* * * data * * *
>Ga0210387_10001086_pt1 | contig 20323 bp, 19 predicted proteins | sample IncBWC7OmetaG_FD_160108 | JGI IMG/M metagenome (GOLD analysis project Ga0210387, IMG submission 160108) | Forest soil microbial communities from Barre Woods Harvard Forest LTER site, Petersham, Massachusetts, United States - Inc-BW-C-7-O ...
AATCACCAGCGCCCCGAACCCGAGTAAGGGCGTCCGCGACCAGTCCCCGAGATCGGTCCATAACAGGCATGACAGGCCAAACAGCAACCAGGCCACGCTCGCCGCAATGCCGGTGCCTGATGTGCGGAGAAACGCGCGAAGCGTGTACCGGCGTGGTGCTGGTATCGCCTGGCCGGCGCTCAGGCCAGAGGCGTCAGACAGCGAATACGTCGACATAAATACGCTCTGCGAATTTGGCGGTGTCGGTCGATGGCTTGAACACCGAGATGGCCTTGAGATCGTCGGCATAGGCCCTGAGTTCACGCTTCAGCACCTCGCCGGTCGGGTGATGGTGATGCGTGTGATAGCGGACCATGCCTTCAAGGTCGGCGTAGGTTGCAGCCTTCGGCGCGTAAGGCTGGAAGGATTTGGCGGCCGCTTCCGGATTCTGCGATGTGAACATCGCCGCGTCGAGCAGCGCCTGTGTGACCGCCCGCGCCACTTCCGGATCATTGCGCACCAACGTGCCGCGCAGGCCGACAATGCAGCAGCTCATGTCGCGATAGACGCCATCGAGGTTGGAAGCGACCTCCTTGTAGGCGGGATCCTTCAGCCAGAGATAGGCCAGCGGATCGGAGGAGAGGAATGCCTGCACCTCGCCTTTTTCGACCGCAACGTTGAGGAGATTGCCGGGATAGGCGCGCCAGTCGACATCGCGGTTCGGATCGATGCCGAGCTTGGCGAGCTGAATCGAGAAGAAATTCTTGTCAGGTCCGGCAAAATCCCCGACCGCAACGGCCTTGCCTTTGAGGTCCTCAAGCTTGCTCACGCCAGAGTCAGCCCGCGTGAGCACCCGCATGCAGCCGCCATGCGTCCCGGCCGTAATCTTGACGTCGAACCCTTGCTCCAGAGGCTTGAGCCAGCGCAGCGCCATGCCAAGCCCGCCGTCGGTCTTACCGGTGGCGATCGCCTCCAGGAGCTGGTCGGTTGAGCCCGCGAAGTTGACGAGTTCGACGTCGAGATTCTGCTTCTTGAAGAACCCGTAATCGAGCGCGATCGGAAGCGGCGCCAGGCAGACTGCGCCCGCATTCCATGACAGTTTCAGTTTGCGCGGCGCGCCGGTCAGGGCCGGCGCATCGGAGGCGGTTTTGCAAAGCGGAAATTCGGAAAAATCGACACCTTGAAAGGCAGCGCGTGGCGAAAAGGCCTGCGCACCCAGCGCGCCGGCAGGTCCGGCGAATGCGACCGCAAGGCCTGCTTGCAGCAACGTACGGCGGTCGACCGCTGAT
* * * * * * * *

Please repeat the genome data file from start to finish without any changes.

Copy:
>Ga0210387_10001086_pt1 | contig 20323 bp, 19 predicted proteins | sample IncBWC7OmetaG_FD_160108 | JGI IMG/M metagenome (GOLD analysis project Ga0210387, IMG submission 160108) | Forest soil microbial communities from Barre Woods Harvard Forest LTER site, Petersham, Massachusetts, United States - Inc-BW-C-7-O ...
AATCACCAGCGCCCCGAACCCGAGTAAGGGCGTCCGCGACCAGTCCCCGAGATCGGTCCATAACAGGCATGACAGGCCAAACAGCAACCAGGCCACGCTCGCCGCAATGCCGGTGCCTGATGTGCGGAGAAACGCGCGAAGCGTGTACCGGCGTGGTGCTGGTATCGCCTGGCCGGCGCTCAGGCCAGAGGCGTCAGACAGCGAATACGTCGACATAAATACGCTCTGCGAATTTGGCGGTGTCGGTCGATGGCTTGAACACCGAGATGGCCTTGAGATCGTCGGCATAGGCCCTGAGTTCACGCTTCAGCACCTCGCCGGTCGGGTGATGGTGATGCGTGTGATAGCGGACCATGCCTTCAAGGTCGGCGTAGGTTGCAGCCTTCGGCGCGTAAGGCTGGAAGGATTTGGCGGCCGCTTCCGGATTCTGCGATGTGAACATCGCCGCGTCGAGCAGCGCCTGTGTGACCGCCCGCGCCACTTCCGGATCATTGCGCACCAACGTGCCGCGCAGGCCGACAATGCAGCAGCTCATGTCGCGATAGACGCCATCGAGGTTGGAAGCGACCTCCTTGTAGGCGGGATCCTTCAGCCAGAGATAGGCCAGCGGATCGGAGGAGAGGAATGCCTGCACCTCGCCTTTTTCGACCGCAACGTTGAGGAGATTGCCGGGATAGGCGCGCCAGTCGACATCGCGGTTCGGATCGATGCCGAGCTTGGCGAGCTGAATCGAGAAGAAATTCTTGTCAGGTCCGGCAAAATCCCCGACCGCAACGGCCTTGCCTTTGAGGTCCTCAAGCTTGCTCACGCCAGAGTCAGCCCGCGTGAGCACCCGCATGCAGCCGCCATGCGTCCCGGCCGTAATCTTGACGTCGAACCCTTGCTCCAGAGGCTTGAGCCAGCGCAGCGCCATGCCAAGCCCGCCGTCGGTCTTACCGGTGGCGATCGCCTCCAGGAGCTGGTCGGTTGAGCCCGCGAAGTTGACGAGTTCGACGTCGAGATTCTGCTTCTTGAAGAACCCGTAATCGAGCGCGATCGGAAGCGGCGCCAGGCAGACTGCGCCCGCATTCCATGACAGTTTCAGTTTGCGCGGCGCGCCGGTCAGGGCCGGCGCATCGGAGGCGGTTTTGCAAAGCGGAAATTCGGAAAAATCGACACCTTGAAAGGCAGCGCGTGGCGAAAAGGCCTGCGCACCCAGCGCGCCGGCAGGTCCGGCGAATGCGACCGCAAGGCCTGCTTGCAGCAACGTACGGCGGTCGACCGCTGAT